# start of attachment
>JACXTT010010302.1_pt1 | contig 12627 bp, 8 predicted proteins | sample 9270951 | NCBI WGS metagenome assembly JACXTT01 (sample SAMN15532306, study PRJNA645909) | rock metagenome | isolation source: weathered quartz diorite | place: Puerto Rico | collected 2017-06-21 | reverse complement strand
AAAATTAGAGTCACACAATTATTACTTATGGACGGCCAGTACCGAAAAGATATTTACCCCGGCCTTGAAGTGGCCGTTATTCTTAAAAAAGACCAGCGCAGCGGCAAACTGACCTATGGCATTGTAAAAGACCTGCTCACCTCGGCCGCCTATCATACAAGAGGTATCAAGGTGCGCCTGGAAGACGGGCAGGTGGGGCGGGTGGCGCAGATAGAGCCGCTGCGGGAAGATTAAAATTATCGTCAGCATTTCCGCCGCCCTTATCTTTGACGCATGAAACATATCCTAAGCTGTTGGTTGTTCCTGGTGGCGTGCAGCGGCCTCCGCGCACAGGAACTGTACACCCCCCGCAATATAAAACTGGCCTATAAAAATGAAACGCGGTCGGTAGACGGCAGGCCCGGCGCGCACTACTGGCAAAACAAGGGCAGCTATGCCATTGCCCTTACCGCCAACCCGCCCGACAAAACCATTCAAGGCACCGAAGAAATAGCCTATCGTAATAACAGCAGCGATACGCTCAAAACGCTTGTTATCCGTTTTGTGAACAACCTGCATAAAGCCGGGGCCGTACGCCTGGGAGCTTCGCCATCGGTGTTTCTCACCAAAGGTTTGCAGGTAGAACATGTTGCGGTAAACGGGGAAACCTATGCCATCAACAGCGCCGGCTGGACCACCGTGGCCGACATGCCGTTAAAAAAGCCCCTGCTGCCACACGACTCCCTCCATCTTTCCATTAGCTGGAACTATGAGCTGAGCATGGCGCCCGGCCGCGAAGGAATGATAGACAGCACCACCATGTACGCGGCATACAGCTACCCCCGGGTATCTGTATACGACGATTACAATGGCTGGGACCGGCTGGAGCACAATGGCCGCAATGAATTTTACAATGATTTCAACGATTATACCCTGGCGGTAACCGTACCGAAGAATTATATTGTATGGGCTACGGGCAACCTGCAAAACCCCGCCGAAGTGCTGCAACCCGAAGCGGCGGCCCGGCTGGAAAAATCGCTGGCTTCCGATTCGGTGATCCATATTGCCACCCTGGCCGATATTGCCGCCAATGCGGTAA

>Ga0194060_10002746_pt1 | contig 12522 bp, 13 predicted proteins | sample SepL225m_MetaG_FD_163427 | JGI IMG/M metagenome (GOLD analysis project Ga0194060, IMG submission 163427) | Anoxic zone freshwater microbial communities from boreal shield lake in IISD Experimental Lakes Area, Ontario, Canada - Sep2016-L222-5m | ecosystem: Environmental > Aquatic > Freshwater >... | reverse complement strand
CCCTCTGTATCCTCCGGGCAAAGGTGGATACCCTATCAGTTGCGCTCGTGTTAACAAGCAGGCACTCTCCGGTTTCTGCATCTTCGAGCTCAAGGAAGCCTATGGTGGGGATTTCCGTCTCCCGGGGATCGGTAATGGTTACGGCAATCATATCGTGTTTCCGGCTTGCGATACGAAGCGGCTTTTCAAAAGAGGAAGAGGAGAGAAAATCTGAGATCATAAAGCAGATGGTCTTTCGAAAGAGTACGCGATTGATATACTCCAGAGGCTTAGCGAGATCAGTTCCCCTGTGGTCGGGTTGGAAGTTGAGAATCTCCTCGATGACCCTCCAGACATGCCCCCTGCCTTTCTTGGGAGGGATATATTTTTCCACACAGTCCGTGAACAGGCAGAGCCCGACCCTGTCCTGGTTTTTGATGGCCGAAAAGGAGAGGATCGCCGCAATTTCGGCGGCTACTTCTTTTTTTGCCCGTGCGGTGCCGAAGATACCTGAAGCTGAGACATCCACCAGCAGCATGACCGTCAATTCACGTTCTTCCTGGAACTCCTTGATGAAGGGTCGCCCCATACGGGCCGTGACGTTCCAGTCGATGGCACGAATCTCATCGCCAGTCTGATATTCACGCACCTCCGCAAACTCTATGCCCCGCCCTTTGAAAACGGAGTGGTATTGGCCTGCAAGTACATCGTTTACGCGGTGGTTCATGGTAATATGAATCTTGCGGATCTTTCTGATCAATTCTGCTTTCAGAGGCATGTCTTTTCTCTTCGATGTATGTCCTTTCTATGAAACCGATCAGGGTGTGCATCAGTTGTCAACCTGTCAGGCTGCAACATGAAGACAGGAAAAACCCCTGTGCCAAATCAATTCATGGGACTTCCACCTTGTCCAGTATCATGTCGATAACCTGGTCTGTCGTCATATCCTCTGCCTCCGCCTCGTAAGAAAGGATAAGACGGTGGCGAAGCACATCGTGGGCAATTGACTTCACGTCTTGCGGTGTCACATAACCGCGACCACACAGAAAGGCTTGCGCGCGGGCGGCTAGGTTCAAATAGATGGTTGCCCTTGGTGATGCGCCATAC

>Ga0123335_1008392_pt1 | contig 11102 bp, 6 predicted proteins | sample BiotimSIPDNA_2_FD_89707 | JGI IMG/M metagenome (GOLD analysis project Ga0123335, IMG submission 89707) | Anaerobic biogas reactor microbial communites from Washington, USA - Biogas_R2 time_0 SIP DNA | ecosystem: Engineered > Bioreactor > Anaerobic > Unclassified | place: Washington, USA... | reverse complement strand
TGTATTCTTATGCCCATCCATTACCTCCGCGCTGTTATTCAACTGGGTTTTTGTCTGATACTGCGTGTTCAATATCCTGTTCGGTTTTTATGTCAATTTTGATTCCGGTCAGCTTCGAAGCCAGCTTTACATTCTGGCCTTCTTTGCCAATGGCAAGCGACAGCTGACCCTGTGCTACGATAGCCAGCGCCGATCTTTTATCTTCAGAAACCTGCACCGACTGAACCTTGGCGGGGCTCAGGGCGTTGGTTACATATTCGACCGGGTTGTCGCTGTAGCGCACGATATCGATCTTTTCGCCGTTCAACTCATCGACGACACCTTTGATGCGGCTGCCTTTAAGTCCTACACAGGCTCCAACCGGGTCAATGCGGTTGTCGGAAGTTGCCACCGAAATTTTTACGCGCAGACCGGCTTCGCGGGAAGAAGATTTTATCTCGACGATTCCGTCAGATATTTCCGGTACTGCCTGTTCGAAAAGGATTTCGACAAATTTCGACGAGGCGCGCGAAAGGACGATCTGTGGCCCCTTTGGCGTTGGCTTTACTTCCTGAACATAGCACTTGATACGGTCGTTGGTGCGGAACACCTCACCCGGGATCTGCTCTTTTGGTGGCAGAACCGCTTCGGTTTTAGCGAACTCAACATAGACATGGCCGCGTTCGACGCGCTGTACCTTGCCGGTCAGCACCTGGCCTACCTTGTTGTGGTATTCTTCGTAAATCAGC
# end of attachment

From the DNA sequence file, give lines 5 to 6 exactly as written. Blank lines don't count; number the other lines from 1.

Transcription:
>Ga0123335_1008392_pt1 | contig 11102 bp, 6 predicted proteins | sample BiotimSIPDNA_2_FD_89707 | JGI IMG/M metagenome (GOLD analysis project Ga0123335, IMG submission 89707) | Anaerobic biogas reactor microbial communites from Washington, USA - Biogas_R2 time_0 SIP DNA | ecosystem: Engineered > Bioreactor > Anaerobic > Unclassified | place: Washington, USA... | reverse complement strand
TGTATTCTTATGCCCATCCATTACCTCCGCGCTGTTATTCAACTGGGTTTTTGTCTGATACTGCGTGTTCAATATCCTGTTCGGTTTTTATGTCAATTTTGATTCCGGTCAGCTTCGAAGCCAGCTTTACATTCTGGCCTTCTTTGCCAATGGCAAGCGACAGCTGACCCTGTGCTACGATAGCCAGCGCCGATCTTTTATCTTCAGAAACCTGCACCGACTGAACCTTGGCGGGGCTCAGGGCGTTGGTTACATATTCGACCGGGTTGTCGCTGTAGCGCACGATATCGATCTTTTCGCCGTTCAACTCATCGACGACACCTTTGATGCGGCTGCCTTTAAGTCCTACACAGGCTCCAACCGGGTCAATGCGGTTGTCGGAAGTTGCCACCGAAATTTTTACGCGCAGACCGGCTTCGCGGGAAGAAGATTTTATCTCGACGATTCCGTCAGATATTTCCGGTACTGCCTGTTCGAAAAGGATTTCGACAAATTTCGACGAGGCGCGCGAAAGGACGATCTGTGGCCCCTTTGGCGTTGGCTTTACTTCCTGAACATAGCACTTGATACGGTCGTTGGTGCGGAACACCTCACCCGGGATCTGCTCTTTTGGTGGCAGAACCGCTTCGGTTTTAGCGAACTCAACATAGACATGGCCGCGTTCGACGCGCTGTACCTTGCCGGTCAGCACCTGGCCTACCTTGTTGTGGTATTCTTCGTAAATCAGC